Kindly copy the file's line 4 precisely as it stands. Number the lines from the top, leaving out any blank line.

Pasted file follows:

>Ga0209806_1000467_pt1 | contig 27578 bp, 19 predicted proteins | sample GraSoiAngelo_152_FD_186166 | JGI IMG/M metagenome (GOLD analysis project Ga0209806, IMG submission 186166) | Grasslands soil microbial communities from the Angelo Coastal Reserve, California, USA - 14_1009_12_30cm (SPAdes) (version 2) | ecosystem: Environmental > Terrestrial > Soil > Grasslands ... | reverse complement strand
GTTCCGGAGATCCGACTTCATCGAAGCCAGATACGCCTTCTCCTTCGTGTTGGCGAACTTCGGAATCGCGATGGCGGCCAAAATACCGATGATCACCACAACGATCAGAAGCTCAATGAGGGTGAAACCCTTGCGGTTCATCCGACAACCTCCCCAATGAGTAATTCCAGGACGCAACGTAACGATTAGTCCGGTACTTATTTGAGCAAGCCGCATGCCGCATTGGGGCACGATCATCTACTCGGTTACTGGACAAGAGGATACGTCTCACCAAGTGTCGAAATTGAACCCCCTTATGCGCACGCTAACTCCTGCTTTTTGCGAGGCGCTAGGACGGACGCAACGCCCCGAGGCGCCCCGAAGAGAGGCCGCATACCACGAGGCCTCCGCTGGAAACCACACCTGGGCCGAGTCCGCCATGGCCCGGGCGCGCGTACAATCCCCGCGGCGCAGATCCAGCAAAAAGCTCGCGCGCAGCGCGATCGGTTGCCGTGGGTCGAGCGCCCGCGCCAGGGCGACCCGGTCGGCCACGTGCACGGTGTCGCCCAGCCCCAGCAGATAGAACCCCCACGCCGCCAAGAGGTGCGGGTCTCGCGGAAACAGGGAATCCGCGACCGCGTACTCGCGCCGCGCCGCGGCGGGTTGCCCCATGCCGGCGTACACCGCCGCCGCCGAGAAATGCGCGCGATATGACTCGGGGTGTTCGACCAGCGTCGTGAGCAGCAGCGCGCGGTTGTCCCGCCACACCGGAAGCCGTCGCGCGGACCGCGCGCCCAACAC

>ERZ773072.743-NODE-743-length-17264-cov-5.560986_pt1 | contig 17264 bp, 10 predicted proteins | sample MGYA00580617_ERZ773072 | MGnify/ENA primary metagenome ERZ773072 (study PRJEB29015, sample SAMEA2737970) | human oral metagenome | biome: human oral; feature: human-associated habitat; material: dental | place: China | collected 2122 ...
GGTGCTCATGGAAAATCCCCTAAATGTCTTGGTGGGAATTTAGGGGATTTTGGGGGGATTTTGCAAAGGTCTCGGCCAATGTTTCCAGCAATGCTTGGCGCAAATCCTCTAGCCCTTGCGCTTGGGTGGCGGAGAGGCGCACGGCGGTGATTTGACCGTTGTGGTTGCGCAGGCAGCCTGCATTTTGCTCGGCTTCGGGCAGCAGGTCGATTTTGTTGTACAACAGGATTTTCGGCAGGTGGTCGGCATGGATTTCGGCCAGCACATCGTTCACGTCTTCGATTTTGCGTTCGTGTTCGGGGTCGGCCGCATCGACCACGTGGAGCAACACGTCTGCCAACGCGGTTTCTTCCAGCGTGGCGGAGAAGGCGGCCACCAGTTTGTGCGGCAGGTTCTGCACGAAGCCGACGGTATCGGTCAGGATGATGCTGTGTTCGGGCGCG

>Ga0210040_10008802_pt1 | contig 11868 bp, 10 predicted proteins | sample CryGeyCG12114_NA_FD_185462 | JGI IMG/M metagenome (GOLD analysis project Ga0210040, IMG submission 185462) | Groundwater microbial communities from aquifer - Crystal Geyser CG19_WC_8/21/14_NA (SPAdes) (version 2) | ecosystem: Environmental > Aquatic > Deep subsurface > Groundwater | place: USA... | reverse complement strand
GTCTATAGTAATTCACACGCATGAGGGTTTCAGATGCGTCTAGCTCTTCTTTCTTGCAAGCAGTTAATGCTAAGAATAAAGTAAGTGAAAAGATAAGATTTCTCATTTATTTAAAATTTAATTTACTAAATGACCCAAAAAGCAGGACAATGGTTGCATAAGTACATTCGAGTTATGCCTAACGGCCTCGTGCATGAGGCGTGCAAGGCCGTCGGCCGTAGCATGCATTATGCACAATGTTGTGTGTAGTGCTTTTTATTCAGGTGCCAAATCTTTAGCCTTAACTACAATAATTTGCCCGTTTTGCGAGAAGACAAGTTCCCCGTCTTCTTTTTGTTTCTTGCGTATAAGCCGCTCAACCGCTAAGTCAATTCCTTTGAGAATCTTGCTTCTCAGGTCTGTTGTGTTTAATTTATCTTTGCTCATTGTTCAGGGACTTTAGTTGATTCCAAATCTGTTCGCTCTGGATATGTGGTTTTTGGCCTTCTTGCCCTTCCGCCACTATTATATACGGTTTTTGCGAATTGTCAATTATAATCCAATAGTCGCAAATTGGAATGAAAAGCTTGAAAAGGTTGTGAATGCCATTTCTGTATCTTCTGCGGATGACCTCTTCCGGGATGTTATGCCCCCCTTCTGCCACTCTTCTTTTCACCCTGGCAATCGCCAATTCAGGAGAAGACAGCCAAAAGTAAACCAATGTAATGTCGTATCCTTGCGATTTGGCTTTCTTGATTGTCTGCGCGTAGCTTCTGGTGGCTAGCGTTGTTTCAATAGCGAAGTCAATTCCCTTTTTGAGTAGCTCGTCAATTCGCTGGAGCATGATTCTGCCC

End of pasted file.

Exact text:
GGTGCTCATGGAAAATCCCCTAAATGTCTTGGTGGGAATTTAGGGGATTTTGGGGGGATTTTGCAAAGGTCTCGGCCAATGTTTCCAGCAATGCTTGGCGCAAATCCTCTAGCCCTTGCGCTTGGGTGGCGGAGAGGCGCACGGCGGTGATTTGACCGTTGTGGTTGCGCAGGCAGCCTGCATTTTGCTCGGCTTCGGGCAGCAGGTCGATTTTGTTGTACAACAGGATTTTCGGCAGGTGGTCGGCATGGATTTCGGCCAGCACATCGTTCACGTCTTCGATTTTGCGTTCGTGTTCGGGGTCGGCCGCATCGACCACGTGGAGCAACACGTCTGCCAACGCGGTTTCTTCCAGCGTGGCGGAGAAGGCGGCCACCAGTTTGTGCGGCAGGTTCTGCACGAAGCCGACGGTATCGGTCAGGATGATGCTGTGTTCGGGCGCG